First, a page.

Kumusta kayo, pare?
I should have known better. In fact, I should have known it from the start. I suspected it at first, but then . . . dismissed it altogether. “Nah,” I thought, “it couldn’t be. It just couldn’t be.”
Then he ordered another round of brews, in perfect Tagalog, too. I thought maybe it was only because he was in the US Navy, stationed at Subic Bay. But then . . . there were other signs as well.
Now, of course, I see through it all: the facade, the sham, the clever deceit. Suddenly, it has all become quite clear. All along, my friend Ed Stephens Jr. was a Filipino in disguise, pretending to be a white American citizen, when, all along, he was nothing more than some suplado balikbayan.
I knew it instantly, immediately, when first I read the San Francisco Chronicle’s factual report on the CNMI:
“The two daily newspapers — one of which is owned by Tan — are staffed exclusively by Filipinos on one-year, renewable contracts. Like the garment workers, hotel workers, housekeepers and myriad other foreigners, these imported journalists must practice self-censorship for fear of being deported.”
Then, of course, I realized: So was I–and my uncle, John S. Del Rosario, too.
All these years, I was a Filipino contract worker and didn’t even know it. I never renewed my entry permit, and now I guess I will have to be deported. Hello, Mr. Goldberg!
Now I know why, when I went to the Philippines, they all thought I was a fellow kababayan: because, in fact, it’s true. The San Francisco Chronicle said so, therefore it must–it has–to be true. They wouldn’t publish anything that was false, now would they?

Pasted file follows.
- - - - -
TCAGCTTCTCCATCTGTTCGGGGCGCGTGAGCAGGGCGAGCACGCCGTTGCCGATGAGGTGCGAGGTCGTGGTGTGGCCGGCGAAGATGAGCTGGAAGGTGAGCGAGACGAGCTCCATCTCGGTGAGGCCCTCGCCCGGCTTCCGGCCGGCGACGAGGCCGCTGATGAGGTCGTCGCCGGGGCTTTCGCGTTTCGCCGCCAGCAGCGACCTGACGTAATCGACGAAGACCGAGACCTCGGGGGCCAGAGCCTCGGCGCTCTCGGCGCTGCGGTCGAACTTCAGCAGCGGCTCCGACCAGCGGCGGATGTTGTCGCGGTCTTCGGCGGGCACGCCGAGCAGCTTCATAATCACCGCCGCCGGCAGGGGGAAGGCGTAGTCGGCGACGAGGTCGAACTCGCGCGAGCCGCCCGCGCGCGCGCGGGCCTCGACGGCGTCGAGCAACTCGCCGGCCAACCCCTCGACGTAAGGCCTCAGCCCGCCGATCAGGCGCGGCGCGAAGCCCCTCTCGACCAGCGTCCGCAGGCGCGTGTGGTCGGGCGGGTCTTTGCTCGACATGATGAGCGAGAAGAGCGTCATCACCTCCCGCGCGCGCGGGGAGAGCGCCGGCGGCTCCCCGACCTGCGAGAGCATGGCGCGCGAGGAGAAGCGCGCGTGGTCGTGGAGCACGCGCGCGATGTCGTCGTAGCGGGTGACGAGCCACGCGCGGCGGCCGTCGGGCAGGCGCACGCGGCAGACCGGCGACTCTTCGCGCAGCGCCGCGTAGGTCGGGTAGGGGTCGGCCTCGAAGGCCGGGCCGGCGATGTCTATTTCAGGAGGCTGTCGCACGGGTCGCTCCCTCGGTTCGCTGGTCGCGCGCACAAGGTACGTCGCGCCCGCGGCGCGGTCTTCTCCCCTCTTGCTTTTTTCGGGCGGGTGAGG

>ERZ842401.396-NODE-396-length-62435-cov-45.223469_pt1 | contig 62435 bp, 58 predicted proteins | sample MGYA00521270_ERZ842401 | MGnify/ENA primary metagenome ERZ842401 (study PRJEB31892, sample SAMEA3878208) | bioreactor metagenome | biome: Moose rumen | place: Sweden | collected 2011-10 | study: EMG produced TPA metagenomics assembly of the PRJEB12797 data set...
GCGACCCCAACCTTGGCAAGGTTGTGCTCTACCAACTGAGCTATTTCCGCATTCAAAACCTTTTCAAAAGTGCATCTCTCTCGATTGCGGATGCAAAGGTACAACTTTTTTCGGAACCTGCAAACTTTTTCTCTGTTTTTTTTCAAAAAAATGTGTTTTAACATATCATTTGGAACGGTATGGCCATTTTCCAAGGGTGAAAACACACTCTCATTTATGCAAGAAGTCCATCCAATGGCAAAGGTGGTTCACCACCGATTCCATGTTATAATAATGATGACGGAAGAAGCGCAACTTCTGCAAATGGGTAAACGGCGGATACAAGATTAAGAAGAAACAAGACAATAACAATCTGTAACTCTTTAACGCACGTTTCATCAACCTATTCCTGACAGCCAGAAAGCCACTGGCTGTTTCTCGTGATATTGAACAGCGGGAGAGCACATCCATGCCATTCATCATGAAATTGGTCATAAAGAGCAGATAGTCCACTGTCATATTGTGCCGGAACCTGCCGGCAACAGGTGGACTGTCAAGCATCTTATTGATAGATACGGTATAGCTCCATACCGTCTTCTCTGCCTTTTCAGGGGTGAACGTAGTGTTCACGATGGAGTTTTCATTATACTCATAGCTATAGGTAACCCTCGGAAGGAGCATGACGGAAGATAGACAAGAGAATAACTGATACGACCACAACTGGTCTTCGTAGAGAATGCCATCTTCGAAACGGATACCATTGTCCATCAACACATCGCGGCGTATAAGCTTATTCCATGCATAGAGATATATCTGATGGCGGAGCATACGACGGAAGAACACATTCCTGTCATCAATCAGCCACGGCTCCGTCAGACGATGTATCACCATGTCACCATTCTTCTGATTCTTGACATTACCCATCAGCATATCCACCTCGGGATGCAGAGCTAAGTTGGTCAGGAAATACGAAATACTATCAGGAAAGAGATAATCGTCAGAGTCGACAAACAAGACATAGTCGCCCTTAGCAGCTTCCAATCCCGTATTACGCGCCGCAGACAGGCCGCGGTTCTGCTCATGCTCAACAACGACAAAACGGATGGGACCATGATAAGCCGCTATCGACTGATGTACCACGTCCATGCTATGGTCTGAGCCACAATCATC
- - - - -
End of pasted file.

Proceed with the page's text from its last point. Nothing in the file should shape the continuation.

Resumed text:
Hindi puede, pare! No way Jose.
Yes, now it is all coming back to me–my proud Filipino heritage: Jose Rizal, Fort Bonifacio, General Aquinaldo, Manuel Quezon, President Roxas, Ramon Magsaysay, Ferdinand and Imelda Marcos, Corazon Aquino, Fidel Ramos and the rest.
Yes, it’s true: I am a Filipino. I write for the Saipan Tribune. Like Zaldy and Marvic, my kabayans all, I write what I am told, I obey, lest I be deported.
The two newspapers, the Chronicle says, are staffed exclusively by Filipinos.
And yet all along, I thought our former reporter Ashley Hudson was an American. I thought Mark Broadhurst and Dan Phillips, both Tribune editors once, were Americans. I thought Dan Hughes, a former Marianas Variety editor, was an American. I thought Laila Younis, who writes for the Variety, was a local citizen.
Gee, what interesting things we learn about ourselves when we read mainstream American newspapers!